Improving our clients’ quality of life is essential in practice across professions. Within ABA, the standard of living begins by choosing specific behaviors that will enhance the health and wellbeing of individuals with disabilities.


Understanding overt and covert behaviors allow us to use best practice to identify which behaviors we can measure and change.


Thanks for reading,

~ Danielle



©Photo Credit by Mart Production from Pexels via

1. Instruction

2. Modeling




While learning new math content, the teacher will:

·      Instruct the concept.

·      Model an example.

·      Practice another example with the student.

·      Provide feedback in the form of positive praise and consideration.

·      Give constructive feedback.

·      Provide time between each step for processing.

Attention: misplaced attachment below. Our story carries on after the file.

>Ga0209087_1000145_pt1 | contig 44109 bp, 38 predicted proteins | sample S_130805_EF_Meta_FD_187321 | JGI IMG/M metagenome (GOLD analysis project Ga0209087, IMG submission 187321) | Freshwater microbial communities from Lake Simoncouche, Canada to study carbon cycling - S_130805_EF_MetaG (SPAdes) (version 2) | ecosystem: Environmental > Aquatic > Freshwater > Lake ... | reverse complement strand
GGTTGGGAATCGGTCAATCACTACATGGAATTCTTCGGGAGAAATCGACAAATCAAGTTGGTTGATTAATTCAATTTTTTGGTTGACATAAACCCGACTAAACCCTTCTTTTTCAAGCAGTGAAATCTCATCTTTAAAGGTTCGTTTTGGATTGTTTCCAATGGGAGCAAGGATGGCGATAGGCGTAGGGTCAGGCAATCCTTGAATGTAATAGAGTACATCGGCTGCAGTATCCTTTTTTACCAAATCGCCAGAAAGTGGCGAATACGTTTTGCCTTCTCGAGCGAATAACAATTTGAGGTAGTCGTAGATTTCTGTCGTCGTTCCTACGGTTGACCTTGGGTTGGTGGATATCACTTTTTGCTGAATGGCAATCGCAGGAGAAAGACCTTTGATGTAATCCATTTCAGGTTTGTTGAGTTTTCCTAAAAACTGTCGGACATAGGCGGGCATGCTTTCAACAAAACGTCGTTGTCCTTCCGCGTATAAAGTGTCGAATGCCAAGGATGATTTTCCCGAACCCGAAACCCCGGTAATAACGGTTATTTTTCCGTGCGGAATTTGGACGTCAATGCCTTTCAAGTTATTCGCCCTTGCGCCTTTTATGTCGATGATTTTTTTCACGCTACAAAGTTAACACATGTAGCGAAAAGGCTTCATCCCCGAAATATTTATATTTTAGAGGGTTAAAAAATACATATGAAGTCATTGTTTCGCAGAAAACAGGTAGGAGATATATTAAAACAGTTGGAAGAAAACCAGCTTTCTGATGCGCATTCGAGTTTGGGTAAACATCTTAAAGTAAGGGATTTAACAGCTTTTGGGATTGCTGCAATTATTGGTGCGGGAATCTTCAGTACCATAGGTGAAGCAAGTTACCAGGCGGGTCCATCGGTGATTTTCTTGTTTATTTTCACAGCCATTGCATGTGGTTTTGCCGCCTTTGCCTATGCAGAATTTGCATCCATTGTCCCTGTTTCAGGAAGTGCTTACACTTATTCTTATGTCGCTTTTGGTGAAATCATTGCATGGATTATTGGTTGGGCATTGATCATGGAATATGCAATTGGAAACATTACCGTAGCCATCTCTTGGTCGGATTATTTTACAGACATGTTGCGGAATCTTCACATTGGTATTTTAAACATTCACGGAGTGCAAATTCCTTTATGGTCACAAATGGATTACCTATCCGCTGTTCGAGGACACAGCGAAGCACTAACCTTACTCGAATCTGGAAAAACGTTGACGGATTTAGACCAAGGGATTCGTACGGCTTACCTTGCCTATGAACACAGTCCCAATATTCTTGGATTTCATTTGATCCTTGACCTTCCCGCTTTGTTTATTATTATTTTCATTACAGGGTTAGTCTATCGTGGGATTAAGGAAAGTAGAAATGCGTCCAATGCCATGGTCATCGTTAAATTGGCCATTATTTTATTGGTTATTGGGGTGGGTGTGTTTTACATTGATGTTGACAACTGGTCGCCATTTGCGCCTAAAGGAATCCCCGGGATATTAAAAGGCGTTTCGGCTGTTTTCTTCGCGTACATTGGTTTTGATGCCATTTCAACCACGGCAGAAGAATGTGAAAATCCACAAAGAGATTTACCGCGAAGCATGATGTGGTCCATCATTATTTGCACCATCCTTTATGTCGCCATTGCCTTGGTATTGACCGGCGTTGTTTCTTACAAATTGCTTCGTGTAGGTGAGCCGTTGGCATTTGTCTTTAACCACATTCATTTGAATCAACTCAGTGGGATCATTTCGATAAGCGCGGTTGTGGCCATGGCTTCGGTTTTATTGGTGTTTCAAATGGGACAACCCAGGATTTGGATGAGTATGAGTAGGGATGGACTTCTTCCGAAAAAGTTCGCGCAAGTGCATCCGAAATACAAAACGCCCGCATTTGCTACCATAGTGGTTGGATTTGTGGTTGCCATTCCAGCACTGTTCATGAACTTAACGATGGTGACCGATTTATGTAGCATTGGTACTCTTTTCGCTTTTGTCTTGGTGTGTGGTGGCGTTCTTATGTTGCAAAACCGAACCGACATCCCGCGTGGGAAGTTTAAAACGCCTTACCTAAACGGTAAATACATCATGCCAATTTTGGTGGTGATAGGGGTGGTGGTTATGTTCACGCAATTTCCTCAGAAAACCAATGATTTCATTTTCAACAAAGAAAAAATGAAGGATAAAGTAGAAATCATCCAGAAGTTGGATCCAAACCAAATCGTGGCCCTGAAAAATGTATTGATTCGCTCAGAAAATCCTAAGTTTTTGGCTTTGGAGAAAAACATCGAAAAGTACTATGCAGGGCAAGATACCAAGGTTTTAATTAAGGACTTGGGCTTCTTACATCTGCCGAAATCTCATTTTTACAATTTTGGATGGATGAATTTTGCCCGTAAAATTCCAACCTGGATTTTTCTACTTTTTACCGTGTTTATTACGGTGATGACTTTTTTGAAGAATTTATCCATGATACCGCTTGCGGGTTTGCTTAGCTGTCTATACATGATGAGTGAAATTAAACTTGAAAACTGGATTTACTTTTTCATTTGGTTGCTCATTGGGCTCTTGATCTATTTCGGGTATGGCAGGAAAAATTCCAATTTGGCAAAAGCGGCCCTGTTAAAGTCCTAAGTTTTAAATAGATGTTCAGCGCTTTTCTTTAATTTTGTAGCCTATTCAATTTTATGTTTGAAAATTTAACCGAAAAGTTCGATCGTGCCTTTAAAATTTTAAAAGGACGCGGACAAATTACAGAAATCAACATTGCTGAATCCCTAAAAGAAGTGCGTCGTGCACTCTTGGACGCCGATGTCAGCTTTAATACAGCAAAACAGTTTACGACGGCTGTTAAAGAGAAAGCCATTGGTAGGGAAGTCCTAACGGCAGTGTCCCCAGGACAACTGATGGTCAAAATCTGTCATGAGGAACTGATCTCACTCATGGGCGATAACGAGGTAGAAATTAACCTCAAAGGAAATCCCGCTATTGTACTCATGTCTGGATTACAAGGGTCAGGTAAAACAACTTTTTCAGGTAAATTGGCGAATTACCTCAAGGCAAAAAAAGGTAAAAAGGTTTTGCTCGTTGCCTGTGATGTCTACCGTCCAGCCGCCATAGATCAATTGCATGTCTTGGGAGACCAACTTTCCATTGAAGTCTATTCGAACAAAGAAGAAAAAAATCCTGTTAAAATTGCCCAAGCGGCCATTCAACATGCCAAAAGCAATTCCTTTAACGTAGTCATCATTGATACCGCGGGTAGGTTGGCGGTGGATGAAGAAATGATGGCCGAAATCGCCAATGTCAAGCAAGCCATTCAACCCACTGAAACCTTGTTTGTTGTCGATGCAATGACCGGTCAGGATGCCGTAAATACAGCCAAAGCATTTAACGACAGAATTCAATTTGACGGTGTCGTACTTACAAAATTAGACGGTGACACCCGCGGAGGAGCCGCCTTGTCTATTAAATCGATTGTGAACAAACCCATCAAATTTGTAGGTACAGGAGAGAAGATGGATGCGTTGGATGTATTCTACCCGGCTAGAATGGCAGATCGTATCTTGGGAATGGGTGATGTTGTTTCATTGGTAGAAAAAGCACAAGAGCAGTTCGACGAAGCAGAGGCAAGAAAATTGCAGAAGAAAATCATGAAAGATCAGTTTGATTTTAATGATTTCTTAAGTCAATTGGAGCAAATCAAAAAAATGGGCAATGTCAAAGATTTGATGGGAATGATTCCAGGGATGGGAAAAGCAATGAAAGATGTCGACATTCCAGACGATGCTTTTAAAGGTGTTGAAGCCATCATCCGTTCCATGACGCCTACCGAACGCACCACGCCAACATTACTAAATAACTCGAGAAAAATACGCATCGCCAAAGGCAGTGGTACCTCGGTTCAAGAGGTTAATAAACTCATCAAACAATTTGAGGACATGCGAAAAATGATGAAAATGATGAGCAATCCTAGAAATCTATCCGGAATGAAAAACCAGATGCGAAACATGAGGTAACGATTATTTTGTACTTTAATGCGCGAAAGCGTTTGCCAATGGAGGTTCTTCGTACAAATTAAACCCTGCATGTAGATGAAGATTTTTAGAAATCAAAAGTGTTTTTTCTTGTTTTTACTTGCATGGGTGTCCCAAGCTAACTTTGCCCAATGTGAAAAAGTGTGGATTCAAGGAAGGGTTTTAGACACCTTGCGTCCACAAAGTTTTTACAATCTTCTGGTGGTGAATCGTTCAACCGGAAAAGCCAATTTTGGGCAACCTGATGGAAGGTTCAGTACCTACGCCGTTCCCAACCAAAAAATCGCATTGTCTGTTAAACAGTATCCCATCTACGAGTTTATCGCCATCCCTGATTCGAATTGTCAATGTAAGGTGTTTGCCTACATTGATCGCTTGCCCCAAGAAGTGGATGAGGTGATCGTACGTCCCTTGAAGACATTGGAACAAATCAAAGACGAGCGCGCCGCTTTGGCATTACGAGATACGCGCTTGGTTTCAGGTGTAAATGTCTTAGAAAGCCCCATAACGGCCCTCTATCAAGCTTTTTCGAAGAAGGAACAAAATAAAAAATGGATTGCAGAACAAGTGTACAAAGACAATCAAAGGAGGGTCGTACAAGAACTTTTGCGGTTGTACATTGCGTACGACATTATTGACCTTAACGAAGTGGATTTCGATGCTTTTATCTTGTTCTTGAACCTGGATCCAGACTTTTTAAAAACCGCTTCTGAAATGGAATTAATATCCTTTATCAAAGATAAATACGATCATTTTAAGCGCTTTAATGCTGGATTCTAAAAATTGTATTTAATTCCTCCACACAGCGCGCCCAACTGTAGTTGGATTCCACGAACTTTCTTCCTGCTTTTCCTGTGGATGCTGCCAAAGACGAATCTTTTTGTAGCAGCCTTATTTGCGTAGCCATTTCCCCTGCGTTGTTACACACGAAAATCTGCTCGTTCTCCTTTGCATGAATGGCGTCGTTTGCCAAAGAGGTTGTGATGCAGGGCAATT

Backward Chaining

Essentially, the teacher will complete all steps in a chained task except for the last:

  • Allow the student to complete the previous step independently or with the least restrictive prompt.
  • Continue until the student is independent with the last step.
  • Expand the student’s independence, starting with the previous two steps and so on, until he can complete all steps independently.


Forward Chaining

1. Think of forward chaining as the opposite of backward chaining; the teacher allows the student to complete the first step in a chained task independently or with the least restrictive prompt.

2. The teacher will complete or assist in the completion of the rest of the steps.


Video Modeling

1. Individuals will observe themselves performing a target behavior successfully on video.

2. The aim is to have the behavior imitated.

Example 1: Teacher records the student participating in waiting and ordering food in the lunch line. The targeted behavior is to join with peers in an educational setting.